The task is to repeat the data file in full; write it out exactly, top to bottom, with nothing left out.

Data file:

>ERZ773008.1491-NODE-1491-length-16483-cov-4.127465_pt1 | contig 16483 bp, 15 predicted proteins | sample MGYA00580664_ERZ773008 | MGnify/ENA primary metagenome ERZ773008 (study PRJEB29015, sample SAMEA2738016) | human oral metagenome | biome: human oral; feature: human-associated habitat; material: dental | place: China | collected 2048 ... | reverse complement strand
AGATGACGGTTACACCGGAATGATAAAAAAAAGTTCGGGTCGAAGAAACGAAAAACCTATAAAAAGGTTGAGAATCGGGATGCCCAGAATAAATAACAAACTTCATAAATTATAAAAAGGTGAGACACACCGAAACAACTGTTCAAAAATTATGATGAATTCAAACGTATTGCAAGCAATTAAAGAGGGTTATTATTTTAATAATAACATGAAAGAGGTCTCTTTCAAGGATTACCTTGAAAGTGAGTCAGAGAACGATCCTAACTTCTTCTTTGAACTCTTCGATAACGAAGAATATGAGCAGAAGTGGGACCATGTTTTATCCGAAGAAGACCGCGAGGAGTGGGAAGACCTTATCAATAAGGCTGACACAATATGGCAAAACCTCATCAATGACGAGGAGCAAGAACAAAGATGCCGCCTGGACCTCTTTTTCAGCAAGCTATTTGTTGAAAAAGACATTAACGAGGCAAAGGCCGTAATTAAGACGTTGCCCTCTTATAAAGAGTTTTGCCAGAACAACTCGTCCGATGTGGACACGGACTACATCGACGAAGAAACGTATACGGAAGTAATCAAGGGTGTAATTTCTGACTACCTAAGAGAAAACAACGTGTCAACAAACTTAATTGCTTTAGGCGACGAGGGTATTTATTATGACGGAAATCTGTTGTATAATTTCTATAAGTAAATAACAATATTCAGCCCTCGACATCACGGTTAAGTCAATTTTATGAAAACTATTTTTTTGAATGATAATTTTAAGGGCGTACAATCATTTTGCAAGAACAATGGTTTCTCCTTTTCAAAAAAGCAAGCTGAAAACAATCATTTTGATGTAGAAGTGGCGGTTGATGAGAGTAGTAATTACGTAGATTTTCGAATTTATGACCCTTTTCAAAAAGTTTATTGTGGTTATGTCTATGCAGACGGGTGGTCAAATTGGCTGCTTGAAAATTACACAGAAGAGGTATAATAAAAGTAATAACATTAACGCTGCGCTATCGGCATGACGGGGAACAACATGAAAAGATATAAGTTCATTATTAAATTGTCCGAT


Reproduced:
>ERZ773008.1491-NODE-1491-length-16483-cov-4.127465_pt1 | contig 16483 bp, 15 predicted proteins | sample MGYA00580664_ERZ773008 | MGnify/ENA primary metagenome ERZ773008 (study PRJEB29015, sample SAMEA2738016) | human oral metagenome | biome: human oral; feature: human-associated habitat; material: dental | place: China | collected 2048 ... | reverse complement strand
AGATGACGGTTACACCGGAATGATAAAAAAAAGTTCGGGTCGAAGAAACGAAAAACCTATAAAAAGGTTGAGAATCGGGATGCCCAGAATAAATAACAAACTTCATAAATTATAAAAAGGTGAGACACACCGAAACAACTGTTCAAAAATTATGATGAATTCAAACGTATTGCAAGCAATTAAAGAGGGTTATTATTTTAATAATAACATGAAAGAGGTCTCTTTCAAGGATTACCTTGAAAGTGAGTCAGAGAACGATCCTAACTTCTTCTTTGAACTCTTCGATAACGAAGAATATGAGCAGAAGTGGGACCATGTTTTATCCGAAGAAGACCGCGAGGAGTGGGAAGACCTTATCAATAAGGCTGACACAATATGGCAAAACCTCATCAATGACGAGGAGCAAGAACAAAGATGCCGCCTGGACCTCTTTTTCAGCAAGCTATTTGTTGAAAAAGACATTAACGAGGCAAAGGCCGTAATTAAGACGTTGCCCTCTTATAAAGAGTTTTGCCAGAACAACTCGTCCGATGTGGACACGGACTACATCGACGAAGAAACGTATACGGAAGTAATCAAGGGTGTAATTTCTGACTACCTAAGAGAAAACAACGTGTCAACAAACTTAATTGCTTTAGGCGACGAGGGTATTTATTATGACGGAAATCTGTTGTATAATTTCTATAAGTAAATAACAATATTCAGCCCTCGACATCACGGTTAAGTCAATTTTATGAAAACTATTTTTTTGAATGATAATTTTAAGGGCGTACAATCATTTTGCAAGAACAATGGTTTCTCCTTTTCAAAAAAGCAAGCTGAAAACAATCATTTTGATGTAGAAGTGGCGGTTGATGAGAGTAGTAATTACGTAGATTTTCGAATTTATGACCCTTTTCAAAAAGTTTATTGTGGTTATGTCTATGCAGACGGGTGGTCAAATTGGCTGCTTGAAAATTACACAGAAGAGGTATAATAAAAGTAATAACATTAACGCTGCGCTATCGGCATGACGGGGAACAACATGAAAAGATATAAGTTCATTATTAAATTGTCCGAT